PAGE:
- Elevated skin temperature solutions and kiosks: Facilities organizations are working with security to redefine access control to adopt a frictionless verses touchless experience, while adding COVID-19 related technologies, such as elevated skin temperature solutions and kiosks, to the program, Palte says. When evaluating thermal cameras, thermal imaging solutions, infrared cameras and elevated body temperature monitoring solutions, as part of your overall security program, consider the following fundamental questions: is the system FDA-cleared? Does the system meet FDA accuracy requirements? What kind of warranty programs, training and technical support are offered by the manufacturer? Does the application present any employee or consumer privacy issues? And, is a secondary screening process required?
- Expand security awareness programs and reporting capabilities that include remote and work-from-home employees, as well as the technology to support them, including mobile and wearable technologies. Clearly articulate the importance of consistently communicating new policies and procedures which support the safety and health of all individuals. Leadership should brief all employees of updated health and safety policies and guidelines on a regular basis, including entry/egress practices with a comprehensive COVID-19 response training program, either online or in person, that should be required prior to returning to the office space. Provide welcome back kits to assist employees with their transition back to the workplace. Each welcome back kit might should include a printed FAQ guide about updated protocols for social distancing, respiratory etiquette, and other new workspace norms.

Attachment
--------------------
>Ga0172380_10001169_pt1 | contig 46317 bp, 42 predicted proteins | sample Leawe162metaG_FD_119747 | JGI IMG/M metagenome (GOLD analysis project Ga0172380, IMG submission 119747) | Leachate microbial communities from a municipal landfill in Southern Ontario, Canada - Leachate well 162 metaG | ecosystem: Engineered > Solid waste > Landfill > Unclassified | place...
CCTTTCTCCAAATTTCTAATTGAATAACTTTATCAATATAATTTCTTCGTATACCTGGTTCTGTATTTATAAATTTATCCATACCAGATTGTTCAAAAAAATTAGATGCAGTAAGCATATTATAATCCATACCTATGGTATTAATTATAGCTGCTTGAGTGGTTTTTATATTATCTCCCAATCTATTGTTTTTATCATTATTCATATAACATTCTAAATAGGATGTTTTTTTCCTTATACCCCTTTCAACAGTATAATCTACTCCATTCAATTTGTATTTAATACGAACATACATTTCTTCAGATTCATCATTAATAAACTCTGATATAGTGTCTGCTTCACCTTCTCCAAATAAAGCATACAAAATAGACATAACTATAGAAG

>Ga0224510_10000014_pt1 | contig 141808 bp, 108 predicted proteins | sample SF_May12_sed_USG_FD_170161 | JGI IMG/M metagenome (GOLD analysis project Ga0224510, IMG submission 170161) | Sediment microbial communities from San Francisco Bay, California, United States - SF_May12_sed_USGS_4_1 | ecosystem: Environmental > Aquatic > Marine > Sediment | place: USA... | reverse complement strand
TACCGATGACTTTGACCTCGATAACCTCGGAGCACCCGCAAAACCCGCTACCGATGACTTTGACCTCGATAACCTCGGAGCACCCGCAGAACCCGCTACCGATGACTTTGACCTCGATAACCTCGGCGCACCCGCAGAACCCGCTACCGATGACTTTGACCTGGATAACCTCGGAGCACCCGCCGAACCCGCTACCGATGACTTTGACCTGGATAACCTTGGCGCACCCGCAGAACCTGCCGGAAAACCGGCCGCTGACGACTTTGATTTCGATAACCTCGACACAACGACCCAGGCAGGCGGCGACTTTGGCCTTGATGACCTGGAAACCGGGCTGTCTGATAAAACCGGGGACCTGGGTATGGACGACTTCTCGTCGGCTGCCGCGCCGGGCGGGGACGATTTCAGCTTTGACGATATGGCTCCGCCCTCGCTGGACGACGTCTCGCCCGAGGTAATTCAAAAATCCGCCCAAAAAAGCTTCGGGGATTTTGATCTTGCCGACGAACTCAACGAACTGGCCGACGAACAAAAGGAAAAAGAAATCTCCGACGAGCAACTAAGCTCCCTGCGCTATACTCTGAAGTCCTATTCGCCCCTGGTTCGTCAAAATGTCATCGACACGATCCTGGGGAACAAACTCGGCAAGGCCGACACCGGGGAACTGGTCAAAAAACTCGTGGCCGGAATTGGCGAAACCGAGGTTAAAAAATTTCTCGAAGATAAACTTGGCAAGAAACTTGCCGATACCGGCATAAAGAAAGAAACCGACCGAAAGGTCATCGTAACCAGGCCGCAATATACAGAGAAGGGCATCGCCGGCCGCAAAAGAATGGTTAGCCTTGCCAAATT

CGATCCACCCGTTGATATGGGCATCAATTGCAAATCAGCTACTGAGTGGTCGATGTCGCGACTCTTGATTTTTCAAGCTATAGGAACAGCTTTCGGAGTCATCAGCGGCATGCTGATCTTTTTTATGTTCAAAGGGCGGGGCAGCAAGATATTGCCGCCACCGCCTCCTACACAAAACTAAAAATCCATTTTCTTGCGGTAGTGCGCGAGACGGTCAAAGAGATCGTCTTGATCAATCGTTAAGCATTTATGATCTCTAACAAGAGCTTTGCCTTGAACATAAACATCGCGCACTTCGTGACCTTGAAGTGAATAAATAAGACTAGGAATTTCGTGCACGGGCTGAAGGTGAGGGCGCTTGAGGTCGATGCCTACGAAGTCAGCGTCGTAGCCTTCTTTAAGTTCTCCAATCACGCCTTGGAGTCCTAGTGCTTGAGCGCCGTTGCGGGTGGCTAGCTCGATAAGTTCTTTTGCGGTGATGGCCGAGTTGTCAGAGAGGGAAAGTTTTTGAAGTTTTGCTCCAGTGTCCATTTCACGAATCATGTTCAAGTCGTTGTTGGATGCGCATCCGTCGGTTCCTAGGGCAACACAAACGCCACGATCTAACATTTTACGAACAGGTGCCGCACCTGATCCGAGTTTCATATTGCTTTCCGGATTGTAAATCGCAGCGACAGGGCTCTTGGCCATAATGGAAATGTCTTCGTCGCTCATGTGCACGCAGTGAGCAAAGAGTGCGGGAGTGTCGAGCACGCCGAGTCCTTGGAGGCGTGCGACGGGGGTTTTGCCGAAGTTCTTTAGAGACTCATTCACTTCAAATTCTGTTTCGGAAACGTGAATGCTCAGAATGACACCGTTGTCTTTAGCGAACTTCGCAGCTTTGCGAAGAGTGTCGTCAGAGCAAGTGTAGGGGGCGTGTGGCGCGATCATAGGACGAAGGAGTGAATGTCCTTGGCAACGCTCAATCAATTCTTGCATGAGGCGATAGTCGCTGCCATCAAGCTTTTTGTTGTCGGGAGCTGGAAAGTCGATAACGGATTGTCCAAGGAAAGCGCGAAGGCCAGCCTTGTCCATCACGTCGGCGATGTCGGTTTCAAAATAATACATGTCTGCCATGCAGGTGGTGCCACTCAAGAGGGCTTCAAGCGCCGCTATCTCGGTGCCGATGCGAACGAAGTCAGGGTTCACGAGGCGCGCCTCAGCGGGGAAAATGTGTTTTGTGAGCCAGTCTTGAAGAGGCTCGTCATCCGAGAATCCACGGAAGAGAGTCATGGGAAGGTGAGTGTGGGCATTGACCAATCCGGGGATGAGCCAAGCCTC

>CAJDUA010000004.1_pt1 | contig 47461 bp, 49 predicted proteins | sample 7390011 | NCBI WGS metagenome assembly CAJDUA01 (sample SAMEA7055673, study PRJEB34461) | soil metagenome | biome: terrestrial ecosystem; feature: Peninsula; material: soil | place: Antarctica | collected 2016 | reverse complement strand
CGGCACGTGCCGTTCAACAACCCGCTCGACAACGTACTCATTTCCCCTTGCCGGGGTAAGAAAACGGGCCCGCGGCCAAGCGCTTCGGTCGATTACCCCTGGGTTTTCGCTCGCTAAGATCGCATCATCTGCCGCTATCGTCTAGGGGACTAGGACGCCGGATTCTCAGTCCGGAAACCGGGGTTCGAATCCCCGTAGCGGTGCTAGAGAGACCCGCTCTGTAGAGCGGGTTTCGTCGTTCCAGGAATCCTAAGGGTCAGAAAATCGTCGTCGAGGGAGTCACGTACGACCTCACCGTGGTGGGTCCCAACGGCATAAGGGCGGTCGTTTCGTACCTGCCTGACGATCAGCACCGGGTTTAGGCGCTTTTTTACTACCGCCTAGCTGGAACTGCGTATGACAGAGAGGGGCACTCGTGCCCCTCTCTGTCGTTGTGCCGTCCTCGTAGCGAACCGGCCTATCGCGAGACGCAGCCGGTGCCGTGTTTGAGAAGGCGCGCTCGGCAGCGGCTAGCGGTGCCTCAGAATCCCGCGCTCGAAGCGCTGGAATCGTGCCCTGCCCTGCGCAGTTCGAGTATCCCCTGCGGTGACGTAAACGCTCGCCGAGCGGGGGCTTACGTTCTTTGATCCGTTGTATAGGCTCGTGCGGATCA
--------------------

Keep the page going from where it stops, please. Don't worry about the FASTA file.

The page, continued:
- Because many companies have accelerated their digital transformation initiatives, certain physical security technologies should be up for review and transformation. These include AI, IoT and more building management integration, and emerging technologies in physical security applications, such as robotics and drones. A multi-country survey of organizations running video monitoring systems, for instance, found that U.S. organizations are avidly repurposing their existing video monitoring systems to support the ‘COVID Safe’ return to offices and workplaces across North America. Facilities management, operations or security managers were leveraging their video monitoring systems to help manage social distancing requirements, to help provide temperature level checks, to trace all people movements and monitor occupancy levels and people density levels in breakout areas, and to help deploy facial recognition analytics into entrance area cameras to enable contactless access control. Indeed, the pandemic has led organizations to use their current physical security technologies to transform and support the creation of COVID-19 safe workplaces for their staff.
After carefully considering new health and safety demands, evaluate if your organization and facilities are ready to reopen by also taking into consideration the following:
- New crisis management and leadership responsibilities,
- New policy and guidelines on pre-arrival check-in and visitor management,
- Multiple control levels for cleaning and decontamination during and after work hours.
- CDC guidance regarding elevators and escalators, masks, and hand sanitizer stations.